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2015-12_dc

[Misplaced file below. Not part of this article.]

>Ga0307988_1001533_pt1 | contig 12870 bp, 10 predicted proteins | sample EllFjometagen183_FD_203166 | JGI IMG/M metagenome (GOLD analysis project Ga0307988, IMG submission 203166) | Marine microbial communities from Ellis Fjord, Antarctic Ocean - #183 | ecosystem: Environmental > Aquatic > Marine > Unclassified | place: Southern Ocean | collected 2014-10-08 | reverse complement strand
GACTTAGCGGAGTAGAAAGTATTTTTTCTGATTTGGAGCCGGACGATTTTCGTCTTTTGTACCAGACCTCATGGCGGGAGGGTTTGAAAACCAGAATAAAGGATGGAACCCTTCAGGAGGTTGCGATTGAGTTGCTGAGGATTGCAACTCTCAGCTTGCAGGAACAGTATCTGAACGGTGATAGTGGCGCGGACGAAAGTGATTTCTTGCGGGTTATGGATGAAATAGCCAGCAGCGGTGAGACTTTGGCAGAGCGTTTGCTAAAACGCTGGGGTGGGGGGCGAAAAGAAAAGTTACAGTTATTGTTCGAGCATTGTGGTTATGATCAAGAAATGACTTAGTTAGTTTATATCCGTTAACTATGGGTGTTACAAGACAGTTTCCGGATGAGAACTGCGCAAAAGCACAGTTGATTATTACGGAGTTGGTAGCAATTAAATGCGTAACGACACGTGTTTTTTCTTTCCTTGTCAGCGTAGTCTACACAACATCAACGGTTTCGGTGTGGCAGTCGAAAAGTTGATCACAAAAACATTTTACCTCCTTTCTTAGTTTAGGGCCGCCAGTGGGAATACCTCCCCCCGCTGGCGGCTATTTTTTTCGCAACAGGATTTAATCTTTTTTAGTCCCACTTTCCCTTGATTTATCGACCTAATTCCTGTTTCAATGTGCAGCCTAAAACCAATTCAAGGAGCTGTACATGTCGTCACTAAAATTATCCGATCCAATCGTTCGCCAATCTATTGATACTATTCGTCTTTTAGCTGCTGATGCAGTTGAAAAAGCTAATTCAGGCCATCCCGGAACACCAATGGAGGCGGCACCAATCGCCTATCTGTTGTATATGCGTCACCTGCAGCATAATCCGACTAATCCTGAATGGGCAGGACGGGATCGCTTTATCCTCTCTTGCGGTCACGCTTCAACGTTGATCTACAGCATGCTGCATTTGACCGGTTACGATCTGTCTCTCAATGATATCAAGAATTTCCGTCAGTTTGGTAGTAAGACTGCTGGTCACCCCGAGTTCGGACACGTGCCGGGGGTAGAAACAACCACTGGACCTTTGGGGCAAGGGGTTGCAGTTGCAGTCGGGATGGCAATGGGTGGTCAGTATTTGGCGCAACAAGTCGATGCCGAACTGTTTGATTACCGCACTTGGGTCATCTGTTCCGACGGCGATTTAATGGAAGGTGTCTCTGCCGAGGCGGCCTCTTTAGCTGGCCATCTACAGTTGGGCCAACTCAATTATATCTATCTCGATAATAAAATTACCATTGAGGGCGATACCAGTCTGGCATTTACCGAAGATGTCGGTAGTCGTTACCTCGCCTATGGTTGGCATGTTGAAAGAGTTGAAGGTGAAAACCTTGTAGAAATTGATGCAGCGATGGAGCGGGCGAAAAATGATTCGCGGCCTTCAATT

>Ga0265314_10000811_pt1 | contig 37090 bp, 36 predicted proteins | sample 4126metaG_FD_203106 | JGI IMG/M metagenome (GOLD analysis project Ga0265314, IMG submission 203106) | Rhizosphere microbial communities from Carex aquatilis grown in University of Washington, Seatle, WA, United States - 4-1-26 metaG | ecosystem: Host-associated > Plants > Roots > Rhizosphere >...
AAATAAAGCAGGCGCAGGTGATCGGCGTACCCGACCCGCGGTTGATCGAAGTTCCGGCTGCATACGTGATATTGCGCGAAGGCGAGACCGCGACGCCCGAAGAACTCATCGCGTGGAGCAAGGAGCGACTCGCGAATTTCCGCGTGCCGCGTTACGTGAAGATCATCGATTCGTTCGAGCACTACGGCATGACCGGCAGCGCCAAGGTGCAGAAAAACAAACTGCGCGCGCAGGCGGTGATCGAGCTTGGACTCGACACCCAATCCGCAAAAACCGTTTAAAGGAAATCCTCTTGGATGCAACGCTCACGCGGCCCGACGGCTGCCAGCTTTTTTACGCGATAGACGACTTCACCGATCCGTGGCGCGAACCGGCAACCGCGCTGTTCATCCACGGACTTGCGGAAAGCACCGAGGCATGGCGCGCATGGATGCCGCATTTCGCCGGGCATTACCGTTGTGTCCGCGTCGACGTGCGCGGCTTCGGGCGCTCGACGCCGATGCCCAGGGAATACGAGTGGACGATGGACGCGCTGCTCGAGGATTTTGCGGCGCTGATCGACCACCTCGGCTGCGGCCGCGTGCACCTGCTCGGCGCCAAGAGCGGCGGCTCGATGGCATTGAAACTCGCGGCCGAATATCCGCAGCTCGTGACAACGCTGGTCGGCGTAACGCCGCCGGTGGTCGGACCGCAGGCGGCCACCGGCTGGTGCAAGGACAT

2 D+C  e-Paper  December 2015 Title: Steel worker at Tata mill in Jamshedpur. Photo: Lineair Focus: Multinationals from emerging markets Cheap cement Cemex is one of Mexico’s largest corporations and is considered the world’s third most important cement producer. Cemex managers are not only very effective, but also take interest in social issues, for instance by supplying poor communities with building materials. Virginia Mercado, a Mexican social scientist, reports.  Page 16 Corporate social responsibility The Tata group is among India’s most impressive enterprises. It has a long history of excellence. It introduced the eight-hours working day and free medical care for staff in the early 20th century. As journalist Aditi Roy Ghatak writes, the ambition today is to become one of the world’s 25 most important corpora- tions.  Page 19 China’s underestimated giants Several Chinese companies have become corporate forces of global relevance in recent years. Nonetheless, consumers in rich nations tend not to be aware of them. Doris Fischer, a China scholar at Universität Würzburg assesses matters in an interview.  Page 22 Entrepreneurial genius Bill Heinecke started Minor International in 1978, running only a small hotel at first. He has since become a citizen of the country and is now running a business empire of 150 hotels and 1700 restaurants in Asia, Africa, Australia and Europe. Journalist Cod Satrusayang and business consultant Chayut Setboonsarng sum up Heinecke’s story.  Page 26 Manila’s Pils conquers the world Most Europeans think San Miguel is a Spanish beer. It is not. San Miguel is a Filipino company with headquarters in Manila. It has diversified into many industries that are unrelated to beverages. Manila-based journalist Alan Robles outlines San Miguel’s history.  Page 28 Growing ambitions Africa is still an underestimated continent, and that is true of its private-sector companies as well. Some of them, however, are increasingly thinking in continental dimensions and operating across borders. Their international relevance will keep growing, as Josef Boven of DEG, the KfW subsidiary that finances private-sector investments in developing countries and emerging markets, told D+C/E+Z in an inter- view.  Page 30 Editorial Forces to be reckoned with Multinational corporations are business giants that have an impact far beyond their home nation’s borders. It is a fantasy, however, that they would not care about borders anymore. Even in the financial industry, one of the world’s most globalised, it matters very much which government steps in when a huge bank gets into trouble. That was evident in the global financial crisis. In past decades, it was pretty much self-evident that multinationals came from rich nations. It was assumed that competitors from developing coun- tries would not catch up. The challenges looked too daunting. That was then. Corporate powerhouses from emerging economies increas- ingly have impacts on the global economy, proving that liberalisation, espe- cially in the context of the World Trade Organization (WTO), has made a dif- ference. Clever business leaders in Asia, Latin America and Africa are eager to grasp opportunities – and know how to do so. There are different kinds of emerging-market multinationals. Some have been around for decades. Others are quite young. Many, though not all, have built a culture of corpo- rate excellence, not only in terms of profits, but also customer service and labour relations. All are adept at bridging cultural divides. Political context still matters however. Though not steered by their govern- ments, emerging-market multinationals benefit from state support in several ways. The older grew big in the era when governments of developing coun- tries shielded their markets from international competition. Many compa- nies became lazy and stopped innovating. But those that strived for excel- lence were able to expand fast when liberalisation set in. It is no coincidence that most emerging-market multinationals are based in comparatively big markets. Thriving at home is a precondition for succeed- ing abroad. If governments act prudently, regional trade organisations can improve matters for enterprises in small economies. Other ways of state sup- port matter as well, such as cheap credit granted by public-sector banks or the provision of relevant public infrastructure. A corporation will find com- petent staff if state universities educate students in the right subjects. Gov- ernment agencies can supply valuable information and advice, and ambas- sadors to foreign countries can speak up for private-sector companies. All summed up, emerging markets are supporting corporations that do business abroad in the same ways as established economic powers do. Some people point out that corporate newcomers from foreign countries must be benefitting from corruption and loose interpretation of laws. The truth is that, while shady deals may sometimes help, a company must get a lot of things right to succeed in global competition. Oh, and established multinational giants sometimes cheat too, as the recent case of Volkswagen and numerous banking scandals proved. The rise of emerging-market multinationals matters even though they are similar to their longer-established competitors from rich nations. Big corpo- rations set standards, have an impact on policy-making at the national level and contribute to shaping globalisation. It now looks as if emerging markets are heading for recession. Crisis should prove painful, but will not block the rise of some big corporations. They are forces to be reckoned with long term. Hans Dembowski is editor in chief of D+C ­Development and ­Cooperation / E+Z Entwicklung und Zusammen­arbeit. [email protected]

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